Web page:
Go with the Flow: Leaves, weeds and grass collect on the outdoor condenser unit during the fall and winter months, resulting in blocked air flow and reduced energy efficiency. Clearing debris will allow for unrestricted airflow to better cool the home and improve the systems efficiency, reducing operating costs, keeping the air clean, and increasing energy savings. In addition, changing standard air filters once a month (other types, such as pleated and HEPA filters, have longer life spans) is the single most important thing homeowners can do to prevent a system from working harder than it needs to, which saves homeowners money on electricity bills.
Keep Your Cool: It’s also important to ensure ductwork is clean and in good condition. Even if a homeowner keeps their air conditioning system clean, they might still be letting air – and dollars – escape. Adding easy-to-use blow-in insulation will reduce the amount of heat that flows from outdoors into the home, which will lower cooling costs and make the home more comfortable.
Set it and Forget it: Homeowners can get a jump start on the summer season by installing a smart thermostat, such as the Lennox iComfort S30. The iComfort S30 uses geofencing technology to save homeowners money on their energy bills. Its Smart Away Mode detects when a home’s occupants are away and automatically adjusts to an energy saving mode.
Spring also is a good time for homeowners to inspect and repair loose siding and seal windows and doors with caulk and weather stripping. This will keep cool air from escaping and increase energy efficiency.
Outdoor Power Equipment Institute Tips For Safe Fueling
Here are safety tips to help homeowners:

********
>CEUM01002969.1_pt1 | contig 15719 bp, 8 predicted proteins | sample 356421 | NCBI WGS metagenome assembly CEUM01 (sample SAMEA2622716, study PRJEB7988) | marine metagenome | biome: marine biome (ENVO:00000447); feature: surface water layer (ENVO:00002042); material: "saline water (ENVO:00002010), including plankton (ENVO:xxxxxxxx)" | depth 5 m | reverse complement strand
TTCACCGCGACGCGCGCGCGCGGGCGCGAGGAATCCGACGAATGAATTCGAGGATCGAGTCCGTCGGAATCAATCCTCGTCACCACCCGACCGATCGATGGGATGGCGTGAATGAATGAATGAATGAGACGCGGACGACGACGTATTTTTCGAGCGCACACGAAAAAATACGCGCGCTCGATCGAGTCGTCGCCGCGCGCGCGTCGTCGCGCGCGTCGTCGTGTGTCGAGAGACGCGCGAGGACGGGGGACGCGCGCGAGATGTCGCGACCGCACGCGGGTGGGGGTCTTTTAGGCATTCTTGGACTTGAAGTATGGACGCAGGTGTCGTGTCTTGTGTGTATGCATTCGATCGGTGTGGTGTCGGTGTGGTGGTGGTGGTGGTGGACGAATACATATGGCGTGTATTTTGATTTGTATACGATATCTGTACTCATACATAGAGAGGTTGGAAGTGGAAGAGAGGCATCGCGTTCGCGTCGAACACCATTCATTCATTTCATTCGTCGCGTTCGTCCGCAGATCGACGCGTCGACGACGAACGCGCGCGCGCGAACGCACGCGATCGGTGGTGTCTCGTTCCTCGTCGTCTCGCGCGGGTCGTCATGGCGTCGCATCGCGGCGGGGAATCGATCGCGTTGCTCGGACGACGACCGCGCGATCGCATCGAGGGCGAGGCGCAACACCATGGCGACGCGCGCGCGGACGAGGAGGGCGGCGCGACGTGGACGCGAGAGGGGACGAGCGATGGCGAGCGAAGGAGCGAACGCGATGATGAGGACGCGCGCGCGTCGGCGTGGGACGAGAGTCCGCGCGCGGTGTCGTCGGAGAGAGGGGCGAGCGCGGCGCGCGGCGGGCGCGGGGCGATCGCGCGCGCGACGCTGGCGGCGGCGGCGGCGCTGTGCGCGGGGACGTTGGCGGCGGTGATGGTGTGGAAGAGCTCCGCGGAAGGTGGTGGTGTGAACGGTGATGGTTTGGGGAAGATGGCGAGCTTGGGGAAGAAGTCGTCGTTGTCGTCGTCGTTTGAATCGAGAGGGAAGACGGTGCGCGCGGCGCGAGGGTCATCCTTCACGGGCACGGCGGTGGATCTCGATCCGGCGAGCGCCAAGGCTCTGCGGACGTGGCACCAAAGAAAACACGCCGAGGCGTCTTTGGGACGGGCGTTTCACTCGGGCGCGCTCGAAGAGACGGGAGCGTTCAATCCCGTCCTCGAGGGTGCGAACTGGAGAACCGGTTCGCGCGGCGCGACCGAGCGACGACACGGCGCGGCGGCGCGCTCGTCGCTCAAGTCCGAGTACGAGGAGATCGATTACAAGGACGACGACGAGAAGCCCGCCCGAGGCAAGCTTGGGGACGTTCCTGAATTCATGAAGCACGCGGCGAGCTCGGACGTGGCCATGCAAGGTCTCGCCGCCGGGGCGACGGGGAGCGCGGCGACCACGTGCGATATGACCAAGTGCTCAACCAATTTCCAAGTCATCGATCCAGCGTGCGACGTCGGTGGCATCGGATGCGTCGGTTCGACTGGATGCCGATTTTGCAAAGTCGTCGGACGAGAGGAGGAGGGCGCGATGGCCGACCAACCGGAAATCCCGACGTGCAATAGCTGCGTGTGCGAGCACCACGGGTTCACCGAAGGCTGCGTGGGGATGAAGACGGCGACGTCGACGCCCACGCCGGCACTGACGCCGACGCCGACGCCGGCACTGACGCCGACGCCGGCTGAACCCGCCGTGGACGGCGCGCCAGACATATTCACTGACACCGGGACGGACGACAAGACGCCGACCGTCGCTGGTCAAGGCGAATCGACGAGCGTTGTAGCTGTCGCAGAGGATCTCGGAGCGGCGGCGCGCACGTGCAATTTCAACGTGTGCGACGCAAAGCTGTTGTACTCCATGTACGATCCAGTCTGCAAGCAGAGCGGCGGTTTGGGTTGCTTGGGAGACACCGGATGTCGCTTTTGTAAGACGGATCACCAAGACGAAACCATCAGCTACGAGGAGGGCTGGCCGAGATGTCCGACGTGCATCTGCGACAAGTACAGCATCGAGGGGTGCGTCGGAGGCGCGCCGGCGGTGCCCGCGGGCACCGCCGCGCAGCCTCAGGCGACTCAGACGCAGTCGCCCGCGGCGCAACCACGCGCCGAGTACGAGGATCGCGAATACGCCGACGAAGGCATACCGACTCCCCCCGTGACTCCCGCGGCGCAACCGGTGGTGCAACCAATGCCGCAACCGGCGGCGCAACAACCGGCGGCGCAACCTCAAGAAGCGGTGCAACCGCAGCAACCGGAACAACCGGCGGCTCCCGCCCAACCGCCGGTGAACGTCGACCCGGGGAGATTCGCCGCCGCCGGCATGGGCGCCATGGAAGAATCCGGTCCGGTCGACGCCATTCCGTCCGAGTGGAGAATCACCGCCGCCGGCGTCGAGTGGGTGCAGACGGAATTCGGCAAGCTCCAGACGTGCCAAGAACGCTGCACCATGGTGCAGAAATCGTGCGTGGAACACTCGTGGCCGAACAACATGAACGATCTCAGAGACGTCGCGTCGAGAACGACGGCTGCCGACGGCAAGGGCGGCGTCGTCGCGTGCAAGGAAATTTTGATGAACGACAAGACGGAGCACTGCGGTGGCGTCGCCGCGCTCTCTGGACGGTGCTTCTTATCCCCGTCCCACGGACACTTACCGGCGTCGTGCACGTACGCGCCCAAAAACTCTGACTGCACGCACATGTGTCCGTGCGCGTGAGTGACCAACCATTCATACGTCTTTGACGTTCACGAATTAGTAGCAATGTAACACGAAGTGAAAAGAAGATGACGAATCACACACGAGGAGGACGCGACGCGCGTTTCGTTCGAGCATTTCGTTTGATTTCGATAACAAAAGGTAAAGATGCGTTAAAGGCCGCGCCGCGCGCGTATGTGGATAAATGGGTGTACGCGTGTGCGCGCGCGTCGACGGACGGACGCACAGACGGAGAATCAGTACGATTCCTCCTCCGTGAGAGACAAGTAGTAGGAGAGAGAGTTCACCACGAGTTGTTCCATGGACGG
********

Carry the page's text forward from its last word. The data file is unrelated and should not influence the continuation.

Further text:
Tip #1: Read your owner’s manual and follow all fueling guidelines for your outdoor power equipment. Familiarize yourself with the controls. If you have lost your manual, look it up online.
Tip #2 Drain old fuel. Don’t leave fuel sitting in the tank for more than 30 days. Untreated gasoline (without a fuel stabilizer) left in the system will deteriorate, which may cause starting or running problems and, in some cases, damage to the fuel system.
Tip #3: Only use E10 or less fuel. Some gas stations may offer 15 percent ethanol (E15) gas or higher ethanol fuel blends, but any fuel containing more than 10 percent ethanol can damage–and is illegal to use in– small engine equipment not designed for it.
Tip #4: Label your fuel can with the date of purchase and ethanol content of the fuel. Never put “old” gas in your outdoor power equipment. If you don’t know the date of purchase, dispose safely of the fuel in the can and buy fresh fuel.
Tip #5: Inspect your equipment. Check for loose belts and missing or damaged parts. Replace any parts needed or take your equipment to a qualified service representative.
Tip #6: Clean your equipment. Remove any dirt, oil or grass stuck to it. A clean machine will run more efficiently and last longer.
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Chimney Balloon | Balloon for Fireplace Draft Stopper
Cleaning Up After A Fire | American Red Cross: